New Easter Egg Ideas

We're egg-cited about these fun, new ideas that use food items to decorate Easter eggs!

Episode: Spring Feast

Sunny Anderson makes Tie Dyed Eggs, as seen on Food Network's The Kitchen

Eggs with a Tie-Dye Pattern:

You will need:

  • Hard-boiled eggs
  • White vinegar
  • Whipped topping (available in the freezer section of your grocery store)
  • Gel food coloring (we used neon!)
  1. Soak hard-boiled eggs in white vinegar for 2 to 3 minutes. The vinegar causes a chemical reaction with the calcium in the egg shells and helps the dye adhere.
  2. Using a spatula, evenly spread the whipped topping in a shallow container--we used a pie dish. Make sure you use enough whipped topping so that it is about 3/4 inch deep.
  3. Squeeze about 10 drops of 2 different colors of gel food coloring a few inches apart onto the whipped topping. Choose all warm colors (red, orange, yellow) OR all cool colors (blue, green, violet). Mixing warm and cool colors together will blend into brown--this works best with separate colors. 
  4. Use a butter knife to swirl the colors together. Stop before the colors start to blend together too much.
  5. Remove the eggs from the vinegar and wipe dry with a paper towel. Carefully place them 1 at time into the whipped topping. Use the spatula to carefully fold more whipped topping over the exposed part of the eggs so that the dye swirls are touching all parts of the eggs.
  6. Allow them to sit in the whipped topping for 30 minutes, then rinse the eggs in cold water and pat dry gently.

Cabbage-Dyed Eggs with Herb and Flower Prints:

Cabbage Dye:

You will need:

  • Red cabbage
  • Salt
  • White vinegar
  1. Shred 1 large head of red cabbage and add to a large pot with 3 quarts water, 3 tablespoons salt and 3 tablespoons white vinegar.
  2. Bring to a boil, then cover and simmer for 30 minutes. Remove from the heat, strain (reserving the liquid for the dye) and let cool.

BONUS: The cabbage is a little salty but still delicious to eat if you mix it into a salad or other dish!

Herb Print Technique:

You will need:

  • Scissors
  • New knee-high stockings
  • Assorted herbs such as flat-leaf parsley, cilantro, thyme and rosemary
  • Hard-boiled eggs
  • Paint brush
  1. Cut off the tops of new knee-high stockings, leaving about 3 inches of the foot end.
  2. Trim your herbs of choice (we like flat-leaf parsley, cilantro, thyme and rosemary) and place them like a stencil flat on the eggs--use a paint brush wet with water to help the herbs stick to the eggs.
  3. Carefully slide each egg into a cut stocking so the herbs are secured between the egg and the stocking. Twist the excess stocking around each egg, making it as tight as possible, and tie a knot. Trim off the excess.
  4. Soak the wrapped eggs in the reserved cabbage dye for 3 hours, refrigerated.
  5. Remove the eggs with a slotted spoon or tongs, remove the stockings and herbs and pat dry gently with a paper towel.

Note: The liquid dye is reddish, but the eggs turn blue! Red cabbage is a PH indicator--it contains a chemical that changes color depending on the acidity of its environment. In an acidic environment like the vinegar, it is reddish-pink; on a basic (or alkaline) environment like the egg shell, it turns bluish-green and even yellow.

Flower Print Technique: We used the same technique as with the herbs, but with inexpensive flowers instead.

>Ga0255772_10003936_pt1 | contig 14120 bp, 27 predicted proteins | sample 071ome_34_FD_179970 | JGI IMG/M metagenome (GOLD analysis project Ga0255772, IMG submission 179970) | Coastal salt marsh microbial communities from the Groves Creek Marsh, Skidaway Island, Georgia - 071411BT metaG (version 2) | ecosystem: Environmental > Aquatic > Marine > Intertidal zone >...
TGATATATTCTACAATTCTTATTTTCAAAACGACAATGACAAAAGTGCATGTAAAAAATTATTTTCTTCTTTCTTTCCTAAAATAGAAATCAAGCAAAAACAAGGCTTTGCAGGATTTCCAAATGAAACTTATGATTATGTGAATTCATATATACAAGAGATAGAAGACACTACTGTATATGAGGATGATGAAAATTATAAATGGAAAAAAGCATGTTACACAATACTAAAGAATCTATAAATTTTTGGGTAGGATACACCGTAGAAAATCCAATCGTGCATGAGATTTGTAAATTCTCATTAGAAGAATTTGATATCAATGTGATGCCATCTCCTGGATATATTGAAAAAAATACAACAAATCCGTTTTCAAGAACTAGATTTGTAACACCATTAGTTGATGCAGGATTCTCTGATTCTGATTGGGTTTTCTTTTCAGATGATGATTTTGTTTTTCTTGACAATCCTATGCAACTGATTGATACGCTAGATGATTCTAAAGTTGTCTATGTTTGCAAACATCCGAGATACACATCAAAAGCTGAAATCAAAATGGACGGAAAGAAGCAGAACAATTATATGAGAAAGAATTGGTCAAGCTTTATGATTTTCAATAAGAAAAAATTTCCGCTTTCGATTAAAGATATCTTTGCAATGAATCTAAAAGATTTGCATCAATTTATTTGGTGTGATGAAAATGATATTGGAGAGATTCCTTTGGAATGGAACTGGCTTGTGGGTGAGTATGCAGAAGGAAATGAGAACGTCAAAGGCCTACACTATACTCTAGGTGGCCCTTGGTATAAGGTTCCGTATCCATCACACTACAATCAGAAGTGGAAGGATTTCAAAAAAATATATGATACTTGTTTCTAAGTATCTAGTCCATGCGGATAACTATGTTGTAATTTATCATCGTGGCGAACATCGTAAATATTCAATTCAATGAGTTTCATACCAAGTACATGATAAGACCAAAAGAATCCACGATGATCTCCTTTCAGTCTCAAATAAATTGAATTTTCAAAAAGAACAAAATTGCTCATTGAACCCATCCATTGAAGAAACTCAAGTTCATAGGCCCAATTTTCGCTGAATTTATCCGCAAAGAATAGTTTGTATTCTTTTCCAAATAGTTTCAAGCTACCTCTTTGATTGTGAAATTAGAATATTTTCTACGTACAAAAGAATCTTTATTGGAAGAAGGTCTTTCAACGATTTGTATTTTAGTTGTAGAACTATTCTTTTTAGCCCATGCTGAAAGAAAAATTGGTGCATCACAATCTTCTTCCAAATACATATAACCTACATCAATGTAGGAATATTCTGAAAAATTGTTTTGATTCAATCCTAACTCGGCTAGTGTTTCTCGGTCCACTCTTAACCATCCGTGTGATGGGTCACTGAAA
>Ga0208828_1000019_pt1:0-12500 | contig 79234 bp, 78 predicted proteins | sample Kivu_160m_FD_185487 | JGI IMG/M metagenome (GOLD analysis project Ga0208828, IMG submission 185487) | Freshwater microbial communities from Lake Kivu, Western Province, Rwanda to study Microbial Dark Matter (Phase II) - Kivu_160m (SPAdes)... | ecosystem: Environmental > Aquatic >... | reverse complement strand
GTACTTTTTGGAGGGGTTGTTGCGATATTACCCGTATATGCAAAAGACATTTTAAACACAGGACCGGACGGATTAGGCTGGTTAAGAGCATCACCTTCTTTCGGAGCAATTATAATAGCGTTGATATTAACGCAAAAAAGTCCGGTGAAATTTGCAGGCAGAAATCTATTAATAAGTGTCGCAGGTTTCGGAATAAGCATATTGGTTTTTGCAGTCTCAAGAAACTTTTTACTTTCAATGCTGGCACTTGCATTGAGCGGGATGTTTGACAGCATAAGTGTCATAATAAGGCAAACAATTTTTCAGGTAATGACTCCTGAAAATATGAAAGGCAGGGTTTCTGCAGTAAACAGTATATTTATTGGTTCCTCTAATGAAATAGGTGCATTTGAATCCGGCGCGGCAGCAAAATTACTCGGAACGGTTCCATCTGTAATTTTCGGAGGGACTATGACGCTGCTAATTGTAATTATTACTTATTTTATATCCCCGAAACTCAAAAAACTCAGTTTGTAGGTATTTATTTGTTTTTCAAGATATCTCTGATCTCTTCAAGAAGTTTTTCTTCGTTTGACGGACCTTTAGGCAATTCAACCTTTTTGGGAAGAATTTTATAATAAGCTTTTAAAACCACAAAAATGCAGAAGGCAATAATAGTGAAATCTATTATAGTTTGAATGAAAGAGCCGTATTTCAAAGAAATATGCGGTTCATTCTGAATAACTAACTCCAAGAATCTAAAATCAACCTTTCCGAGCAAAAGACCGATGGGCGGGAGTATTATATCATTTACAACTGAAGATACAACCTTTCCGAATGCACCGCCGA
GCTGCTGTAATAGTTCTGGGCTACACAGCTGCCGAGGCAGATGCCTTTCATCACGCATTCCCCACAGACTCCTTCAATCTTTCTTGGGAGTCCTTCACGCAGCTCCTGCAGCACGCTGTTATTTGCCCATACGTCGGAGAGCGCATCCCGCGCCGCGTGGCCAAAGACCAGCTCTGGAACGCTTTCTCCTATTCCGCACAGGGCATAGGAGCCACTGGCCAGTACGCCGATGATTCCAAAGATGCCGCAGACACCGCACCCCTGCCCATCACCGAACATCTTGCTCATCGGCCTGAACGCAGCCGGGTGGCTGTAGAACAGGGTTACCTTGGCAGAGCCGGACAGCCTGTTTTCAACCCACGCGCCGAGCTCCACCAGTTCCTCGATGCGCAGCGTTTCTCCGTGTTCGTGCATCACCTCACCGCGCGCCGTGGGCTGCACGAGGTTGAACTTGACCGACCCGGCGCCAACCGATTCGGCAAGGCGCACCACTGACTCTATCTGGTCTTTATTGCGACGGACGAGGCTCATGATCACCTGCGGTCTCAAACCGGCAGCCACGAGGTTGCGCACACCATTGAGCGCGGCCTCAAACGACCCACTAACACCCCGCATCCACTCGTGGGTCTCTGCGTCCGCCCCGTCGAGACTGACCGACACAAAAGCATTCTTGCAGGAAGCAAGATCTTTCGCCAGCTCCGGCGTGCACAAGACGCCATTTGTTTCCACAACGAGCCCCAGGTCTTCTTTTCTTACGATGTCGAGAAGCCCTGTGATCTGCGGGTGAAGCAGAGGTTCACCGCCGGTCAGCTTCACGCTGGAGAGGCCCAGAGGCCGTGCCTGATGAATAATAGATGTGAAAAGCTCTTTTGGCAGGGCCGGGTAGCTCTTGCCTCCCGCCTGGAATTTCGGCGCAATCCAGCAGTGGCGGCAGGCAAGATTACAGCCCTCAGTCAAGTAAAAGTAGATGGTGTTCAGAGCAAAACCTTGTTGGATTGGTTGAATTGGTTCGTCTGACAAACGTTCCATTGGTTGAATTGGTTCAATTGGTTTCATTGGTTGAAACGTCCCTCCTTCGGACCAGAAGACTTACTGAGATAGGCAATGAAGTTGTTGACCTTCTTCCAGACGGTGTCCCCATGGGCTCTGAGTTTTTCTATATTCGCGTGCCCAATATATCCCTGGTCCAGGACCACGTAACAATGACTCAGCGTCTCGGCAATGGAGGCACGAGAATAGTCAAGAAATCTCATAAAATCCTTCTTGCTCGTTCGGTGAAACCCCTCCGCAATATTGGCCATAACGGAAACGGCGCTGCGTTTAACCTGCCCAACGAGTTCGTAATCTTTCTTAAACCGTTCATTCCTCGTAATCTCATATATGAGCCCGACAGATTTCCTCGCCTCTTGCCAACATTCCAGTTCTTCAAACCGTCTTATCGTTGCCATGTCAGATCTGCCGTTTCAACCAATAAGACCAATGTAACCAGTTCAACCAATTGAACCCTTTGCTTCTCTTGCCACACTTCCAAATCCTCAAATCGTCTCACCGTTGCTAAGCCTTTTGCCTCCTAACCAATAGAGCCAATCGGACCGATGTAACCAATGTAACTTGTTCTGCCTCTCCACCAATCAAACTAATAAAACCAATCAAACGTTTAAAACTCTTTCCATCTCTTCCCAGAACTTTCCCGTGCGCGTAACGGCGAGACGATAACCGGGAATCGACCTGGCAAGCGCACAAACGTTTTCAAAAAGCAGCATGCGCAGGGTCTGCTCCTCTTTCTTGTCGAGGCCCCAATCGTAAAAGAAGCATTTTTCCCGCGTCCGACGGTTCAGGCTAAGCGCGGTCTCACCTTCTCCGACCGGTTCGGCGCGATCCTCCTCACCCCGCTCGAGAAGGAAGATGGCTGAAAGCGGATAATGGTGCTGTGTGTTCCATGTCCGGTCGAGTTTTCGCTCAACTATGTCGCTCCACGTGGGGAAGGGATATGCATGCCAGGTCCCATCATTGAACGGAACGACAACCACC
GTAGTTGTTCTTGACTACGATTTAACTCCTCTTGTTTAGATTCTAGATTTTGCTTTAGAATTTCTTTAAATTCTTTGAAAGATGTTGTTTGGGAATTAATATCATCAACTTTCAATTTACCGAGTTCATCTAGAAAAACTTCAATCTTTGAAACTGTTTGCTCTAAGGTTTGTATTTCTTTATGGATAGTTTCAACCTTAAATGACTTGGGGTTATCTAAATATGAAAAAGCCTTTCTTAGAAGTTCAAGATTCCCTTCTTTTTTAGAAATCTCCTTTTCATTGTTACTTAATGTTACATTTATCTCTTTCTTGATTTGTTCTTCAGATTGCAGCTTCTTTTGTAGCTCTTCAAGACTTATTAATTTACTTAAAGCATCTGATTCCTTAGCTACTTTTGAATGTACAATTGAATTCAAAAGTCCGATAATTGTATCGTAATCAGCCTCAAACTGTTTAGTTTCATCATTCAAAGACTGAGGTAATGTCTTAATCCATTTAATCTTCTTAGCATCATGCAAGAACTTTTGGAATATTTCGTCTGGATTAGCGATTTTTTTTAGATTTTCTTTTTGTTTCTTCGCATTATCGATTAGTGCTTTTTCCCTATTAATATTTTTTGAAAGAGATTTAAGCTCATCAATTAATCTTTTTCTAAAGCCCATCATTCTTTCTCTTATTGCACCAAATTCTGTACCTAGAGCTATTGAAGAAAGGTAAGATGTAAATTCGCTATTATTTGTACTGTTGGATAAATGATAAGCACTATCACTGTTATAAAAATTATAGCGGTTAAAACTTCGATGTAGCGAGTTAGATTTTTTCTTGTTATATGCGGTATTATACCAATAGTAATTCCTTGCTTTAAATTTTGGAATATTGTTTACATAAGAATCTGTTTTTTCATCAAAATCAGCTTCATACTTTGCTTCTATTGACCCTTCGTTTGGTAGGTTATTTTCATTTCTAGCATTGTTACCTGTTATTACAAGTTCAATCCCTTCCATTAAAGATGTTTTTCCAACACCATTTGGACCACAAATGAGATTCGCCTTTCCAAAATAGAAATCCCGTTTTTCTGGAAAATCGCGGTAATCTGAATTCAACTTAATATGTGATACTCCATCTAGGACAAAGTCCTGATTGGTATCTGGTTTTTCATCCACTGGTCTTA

You will need:

  • Scissors
  • New knee-high stockings
  • Assorted flowers
  • Hard-boiled eggs
  1. Cut off the tops of new knee-high stockings, leaving about 3 inches of the foot end.
  2. Trim your flowers of choice and place them like a stencil flat on the eggs--we liked adhering them to the top and bottom of the eggs.
  3. Carefully slide each egg into a cut stocking so the flowers are secured between the egg and the stocking. Twist the excess stocking around each egg, making it as tight as possible, and tie a knot. Trim off the excess.
  4. Soak the wrapped eggs in the reserved cabbage dye for 3 hours, refrigerated.
  5. Remove the eggs with a slotted spoon or tongs, remove the stockings and flowers and pat dry gently with a paper towel.
Keep Reading

Next Up

Enter to Win an Easter Basket from The Kitchen

Enter for your chance to win one of five Easter baskets from The Kitchen.

Enter to Win an Easter Basket Prize Pack from The Kitchen

Tune in this week to find out how to enter to win one of these culinary Easter baskets, complete with a Le Creuset pot.

New Toast Trend

The newest trend popping out of toasters may be sweeter than you think. Sweet potato "toast" is gaining on traditional toast as a favorite nutritious snack. The Kitchen's giving you a first look at the trend with two unique takes on a breakfast classic.

Old Tools, New Tricks

Learn how to take old tools and turn them into beautiful new tricks!

Egg-cellent Hacks

Step up your egg-dyeing game this year with these colorful decorating techniques.

Devilishly Cute Deviled Eggs

Deviled eggs are a springtime favorite. They're perfect for an Easter spread or for any special gathering when the weather gets warmer. The Kitchen has an adorable tiny garnish idea that will dress up your eggs--and your table too!

Winter Lodge: Old Tools New Tricks

A cold winter day is the perfect time to get organized after the holidays! 

Speak Up, Fans: New Year, New Cocktail Segment on The Kitchen

The Kitchen is changing the name of its cocktail segment, and the show is looking for fan suggestions for a new name. Submit your ideas.

Ming Tsai Fuses East and West Flavors on The Kitchen and Previews His Upcoming Family Reach Event

Get the recipe for Ming Tsai's seasonal wontons, and find out more about his upcoming charity event in New York City.

Think Beyond the Sandwich: 3 New Ways to Use Pita Bread

Learn how chefs on The Kitchen transform this pantry staple into sweet and savory dishes.

What's New

Latest Stories